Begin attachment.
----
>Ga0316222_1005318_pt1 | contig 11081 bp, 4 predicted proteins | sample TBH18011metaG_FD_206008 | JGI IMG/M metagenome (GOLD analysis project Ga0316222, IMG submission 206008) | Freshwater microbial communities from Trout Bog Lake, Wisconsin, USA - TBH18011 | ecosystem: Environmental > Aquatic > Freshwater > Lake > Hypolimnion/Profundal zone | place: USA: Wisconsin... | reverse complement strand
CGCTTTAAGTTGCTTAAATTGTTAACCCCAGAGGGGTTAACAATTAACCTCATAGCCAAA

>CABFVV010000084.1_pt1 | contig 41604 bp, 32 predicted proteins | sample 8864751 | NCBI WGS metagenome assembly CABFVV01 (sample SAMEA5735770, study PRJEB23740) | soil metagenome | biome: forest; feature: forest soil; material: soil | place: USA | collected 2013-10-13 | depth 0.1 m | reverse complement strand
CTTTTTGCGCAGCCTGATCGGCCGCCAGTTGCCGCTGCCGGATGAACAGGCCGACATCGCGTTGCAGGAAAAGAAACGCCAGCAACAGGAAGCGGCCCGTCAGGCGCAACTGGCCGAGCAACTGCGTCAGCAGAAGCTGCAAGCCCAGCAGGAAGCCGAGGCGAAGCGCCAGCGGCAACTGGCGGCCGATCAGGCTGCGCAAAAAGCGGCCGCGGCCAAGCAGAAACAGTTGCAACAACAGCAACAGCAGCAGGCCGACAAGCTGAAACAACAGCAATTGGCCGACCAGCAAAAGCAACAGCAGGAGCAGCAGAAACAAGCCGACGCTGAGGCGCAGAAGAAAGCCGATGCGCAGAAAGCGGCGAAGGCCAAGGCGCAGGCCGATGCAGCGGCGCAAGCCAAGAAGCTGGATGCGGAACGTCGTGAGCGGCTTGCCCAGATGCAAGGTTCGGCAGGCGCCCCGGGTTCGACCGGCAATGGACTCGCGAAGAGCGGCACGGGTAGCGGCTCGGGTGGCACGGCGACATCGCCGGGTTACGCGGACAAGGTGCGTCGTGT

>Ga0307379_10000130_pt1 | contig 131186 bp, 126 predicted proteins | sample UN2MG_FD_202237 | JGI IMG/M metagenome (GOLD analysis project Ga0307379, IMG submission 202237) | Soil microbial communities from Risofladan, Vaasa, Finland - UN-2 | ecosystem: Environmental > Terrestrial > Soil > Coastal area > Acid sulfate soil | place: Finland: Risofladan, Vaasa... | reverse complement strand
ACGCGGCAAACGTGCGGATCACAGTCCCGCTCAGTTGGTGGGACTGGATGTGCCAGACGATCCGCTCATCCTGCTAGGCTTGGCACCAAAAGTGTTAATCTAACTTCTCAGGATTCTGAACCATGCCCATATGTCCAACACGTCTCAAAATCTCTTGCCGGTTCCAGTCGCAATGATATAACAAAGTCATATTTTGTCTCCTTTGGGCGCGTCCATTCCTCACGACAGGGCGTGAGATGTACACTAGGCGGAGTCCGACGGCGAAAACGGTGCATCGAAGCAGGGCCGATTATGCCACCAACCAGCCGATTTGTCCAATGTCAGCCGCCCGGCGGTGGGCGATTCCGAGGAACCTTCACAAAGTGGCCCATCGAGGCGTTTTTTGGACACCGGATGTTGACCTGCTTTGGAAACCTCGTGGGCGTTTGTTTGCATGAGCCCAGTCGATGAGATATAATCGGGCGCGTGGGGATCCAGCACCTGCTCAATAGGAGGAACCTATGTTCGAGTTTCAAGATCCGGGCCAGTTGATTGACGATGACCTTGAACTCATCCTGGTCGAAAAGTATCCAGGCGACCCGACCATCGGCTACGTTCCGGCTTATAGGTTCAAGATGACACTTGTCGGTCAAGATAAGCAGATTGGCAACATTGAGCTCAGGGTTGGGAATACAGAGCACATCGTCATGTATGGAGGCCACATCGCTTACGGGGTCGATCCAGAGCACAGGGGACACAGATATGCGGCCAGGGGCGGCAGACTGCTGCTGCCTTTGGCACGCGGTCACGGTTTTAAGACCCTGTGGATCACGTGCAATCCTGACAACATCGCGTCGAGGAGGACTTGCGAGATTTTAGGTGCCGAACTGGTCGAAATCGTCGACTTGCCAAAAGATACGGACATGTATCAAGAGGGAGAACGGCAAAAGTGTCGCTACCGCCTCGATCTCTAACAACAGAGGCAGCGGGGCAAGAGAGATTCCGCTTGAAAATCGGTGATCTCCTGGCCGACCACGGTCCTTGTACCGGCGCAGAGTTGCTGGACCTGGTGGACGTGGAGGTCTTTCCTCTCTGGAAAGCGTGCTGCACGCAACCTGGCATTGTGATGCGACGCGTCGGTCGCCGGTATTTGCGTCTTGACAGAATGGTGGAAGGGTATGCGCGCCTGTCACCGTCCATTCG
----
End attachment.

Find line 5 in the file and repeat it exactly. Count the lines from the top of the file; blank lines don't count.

>Ga0307379_10000130_pt1 | contig 131186 bp, 126 predicted proteins | sample UN2MG_FD_202237 | JGI IMG/M metagenome (GOLD analysis project Ga0307379, IMG submission 202237) | Soil microbial communities from Risofladan, Vaasa, Finland - UN-2 | ecosystem: Environmental > Terrestrial > Soil > Coastal area > Acid sulfate soil | place: Finland: Risofladan, Vaasa... | reverse complement strand